I also use no gasket under the cover, but only after I mike the gear endplay in the pump body. Install the gears in the body, lay a straightedge over the body face, and use feeler gauges to measure the free play available for the gears once the flat cover were to go on (this is shown in Bentley p.17.9, fig. 2). It should be 0.004". If it is, that is the right tolerance and adding a gasket, however thin, would increase the endplay once installed. That will cause the pump to raise less pressure when the oil is hot. The gears are steel while the body is aluminum. Aluminum has a far higher rate of thermal expansion than steel, so when the motor is hot, that endplay will only increase.

If the endplay dry is less than 0.003" , you should use the thin gasket. Otherwise, apply a thin continuous bead of sealant, 2mm wide, around the face of the body outside the groove and inside the stud holes.

Before installing the cover, make sure it is dead flat. Use a good straightedge and lay it across the sealing face of the cover at various angles. Look for any light coming under the straightedge, either in the middle or toward the edges. If it isn't dead flat, polish it on a piece of lubricated 100-grit on a piece of plate glass until the surface is evenly abraded. Clean it carefully with solvent before installing.

Always use new sealing insert nuts for the cover, or else remove the studs from the case and reinstall them with some Loctite Loc'n'Seal or Thread Sealant. The insert nuts just seal in oil that may seep up the stud threads. If you seal the stud threads in the case, and seal the rest of the pump well, the special nuts aren't needed.

Be careful to check the fit of the water crossover pipe before final installing it when using a 30mm hi-volume pump. The longer pump studs or bolts will probably need to have clearance added by dimpling the pipe with a ball-peen hammer at the appropriate places. Make small mods and test-fit carefully to be sure there is a tiny gap before final installing the pipe.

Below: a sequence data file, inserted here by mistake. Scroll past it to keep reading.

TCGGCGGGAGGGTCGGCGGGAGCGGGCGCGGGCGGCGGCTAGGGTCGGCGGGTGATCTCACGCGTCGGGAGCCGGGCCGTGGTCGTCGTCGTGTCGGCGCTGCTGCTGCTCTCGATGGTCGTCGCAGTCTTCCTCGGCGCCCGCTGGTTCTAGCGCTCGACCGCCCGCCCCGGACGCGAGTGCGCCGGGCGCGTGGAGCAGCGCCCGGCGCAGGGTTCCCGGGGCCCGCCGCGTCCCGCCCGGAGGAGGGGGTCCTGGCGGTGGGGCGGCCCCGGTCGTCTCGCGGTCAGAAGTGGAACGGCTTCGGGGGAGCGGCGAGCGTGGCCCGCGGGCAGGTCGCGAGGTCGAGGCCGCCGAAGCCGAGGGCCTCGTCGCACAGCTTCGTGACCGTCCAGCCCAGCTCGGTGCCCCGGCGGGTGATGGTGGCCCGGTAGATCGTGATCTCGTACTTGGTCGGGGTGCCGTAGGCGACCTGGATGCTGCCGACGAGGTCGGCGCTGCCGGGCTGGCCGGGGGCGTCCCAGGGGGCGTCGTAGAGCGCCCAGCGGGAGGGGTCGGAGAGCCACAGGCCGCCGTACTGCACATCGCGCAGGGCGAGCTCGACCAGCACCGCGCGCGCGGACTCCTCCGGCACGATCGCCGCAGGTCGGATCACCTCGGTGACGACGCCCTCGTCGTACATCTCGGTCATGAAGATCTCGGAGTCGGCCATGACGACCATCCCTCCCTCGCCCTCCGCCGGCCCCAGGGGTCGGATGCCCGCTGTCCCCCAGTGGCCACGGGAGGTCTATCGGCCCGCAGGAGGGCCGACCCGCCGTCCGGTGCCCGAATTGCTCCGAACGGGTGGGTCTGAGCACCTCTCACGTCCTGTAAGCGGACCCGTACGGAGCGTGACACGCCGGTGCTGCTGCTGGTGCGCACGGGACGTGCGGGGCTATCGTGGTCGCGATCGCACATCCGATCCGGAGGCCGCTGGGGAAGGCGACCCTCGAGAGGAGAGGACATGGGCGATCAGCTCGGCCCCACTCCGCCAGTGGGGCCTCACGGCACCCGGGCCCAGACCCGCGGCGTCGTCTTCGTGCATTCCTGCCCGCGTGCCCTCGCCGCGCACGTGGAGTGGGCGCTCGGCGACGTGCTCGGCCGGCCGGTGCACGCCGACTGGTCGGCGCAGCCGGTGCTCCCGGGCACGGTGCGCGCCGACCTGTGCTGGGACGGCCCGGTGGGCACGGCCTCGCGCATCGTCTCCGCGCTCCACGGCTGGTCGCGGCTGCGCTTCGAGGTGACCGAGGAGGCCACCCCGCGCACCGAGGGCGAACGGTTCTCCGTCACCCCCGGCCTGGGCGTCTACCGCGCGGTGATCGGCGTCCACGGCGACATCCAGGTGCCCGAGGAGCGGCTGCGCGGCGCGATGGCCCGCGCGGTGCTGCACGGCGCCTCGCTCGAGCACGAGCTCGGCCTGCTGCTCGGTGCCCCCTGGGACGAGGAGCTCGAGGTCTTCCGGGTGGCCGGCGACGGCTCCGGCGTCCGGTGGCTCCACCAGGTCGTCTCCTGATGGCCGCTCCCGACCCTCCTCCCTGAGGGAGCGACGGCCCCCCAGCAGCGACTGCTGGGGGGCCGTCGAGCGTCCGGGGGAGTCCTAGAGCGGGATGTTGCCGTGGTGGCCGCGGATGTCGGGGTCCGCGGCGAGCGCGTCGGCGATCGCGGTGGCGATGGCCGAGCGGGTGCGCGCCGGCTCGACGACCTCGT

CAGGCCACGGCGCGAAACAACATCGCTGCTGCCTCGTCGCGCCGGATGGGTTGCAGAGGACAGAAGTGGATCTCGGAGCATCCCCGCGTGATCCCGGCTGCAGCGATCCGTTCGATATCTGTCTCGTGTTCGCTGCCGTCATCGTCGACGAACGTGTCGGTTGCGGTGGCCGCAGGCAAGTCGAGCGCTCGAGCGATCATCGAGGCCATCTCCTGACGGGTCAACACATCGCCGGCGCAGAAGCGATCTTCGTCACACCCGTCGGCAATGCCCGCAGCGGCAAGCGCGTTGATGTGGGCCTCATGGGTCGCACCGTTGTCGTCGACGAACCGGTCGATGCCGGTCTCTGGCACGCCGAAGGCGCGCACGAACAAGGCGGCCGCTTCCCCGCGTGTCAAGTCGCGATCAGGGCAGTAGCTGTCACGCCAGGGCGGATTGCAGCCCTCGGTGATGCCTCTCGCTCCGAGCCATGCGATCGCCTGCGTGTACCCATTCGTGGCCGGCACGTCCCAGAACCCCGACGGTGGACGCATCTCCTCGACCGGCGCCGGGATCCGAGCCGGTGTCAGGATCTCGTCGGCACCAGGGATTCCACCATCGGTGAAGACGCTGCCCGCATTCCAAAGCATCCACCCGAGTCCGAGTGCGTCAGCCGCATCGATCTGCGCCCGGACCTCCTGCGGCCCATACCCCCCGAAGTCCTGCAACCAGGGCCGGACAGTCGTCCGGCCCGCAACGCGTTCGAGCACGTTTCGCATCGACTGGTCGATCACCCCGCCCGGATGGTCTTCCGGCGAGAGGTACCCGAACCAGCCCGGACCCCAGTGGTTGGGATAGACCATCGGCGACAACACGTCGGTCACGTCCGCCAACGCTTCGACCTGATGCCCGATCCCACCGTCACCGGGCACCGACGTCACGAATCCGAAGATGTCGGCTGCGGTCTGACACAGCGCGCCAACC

You motorhed, you.
is this do-able with engine in the van? this i think is why my oil psi is so low after my rebuild, now with 12k on it Pray my engine is still ok. is there a show how pics/video tutorial link anywhere??
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greenraVR6
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PostPosted: Sun Mar 31, 2013 11:38 am    Post subject: Reply with quote

devesvws wrote:
is this do-able with engine in the van? this i think is why my oil psi is so low after my rebuild, now with 12k on it Pray my engine is still ok. is there a show how pics/video tutorial link anywhere??


very do-able with engine in the van. I recently had to reseal the pump housing and cover plate on my 2.1 due to a bad oil leak and it wasn't too hard of a job overall. Had to remove the muffler, cat converter, rear engine carrier bar, motor mounts/bracket, water pump pulley and belt, and the coolant crossover pipe.
I read online how a lot of people also remove the crank pulley, but I saw no reason why this was necessary. The pump housing can be fully removed and installed with the crank pulley in place. Hardest part for me is the exhaust, I still cant get it to properly seal up after trying a couple different times. Exhaust leaks are annoying Mad
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PostPosted: Tue Apr 02, 2013 10:56 am    Post subject: Reply with quote

how much reinzosil do you use not using the seal?? and do you cover the same area as the seal??
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PostPosted: Tue Apr 02, 2013 11:32 am    Post subject: Reply with quote

a common mistake causing low oil pressure is to use the thick gasket between the pump body and cover. I also run no gasket between these, just thin film of Curil OUTSIDE the oil return groove. If it's inside it can get sucked into the input side and wind up in your oil.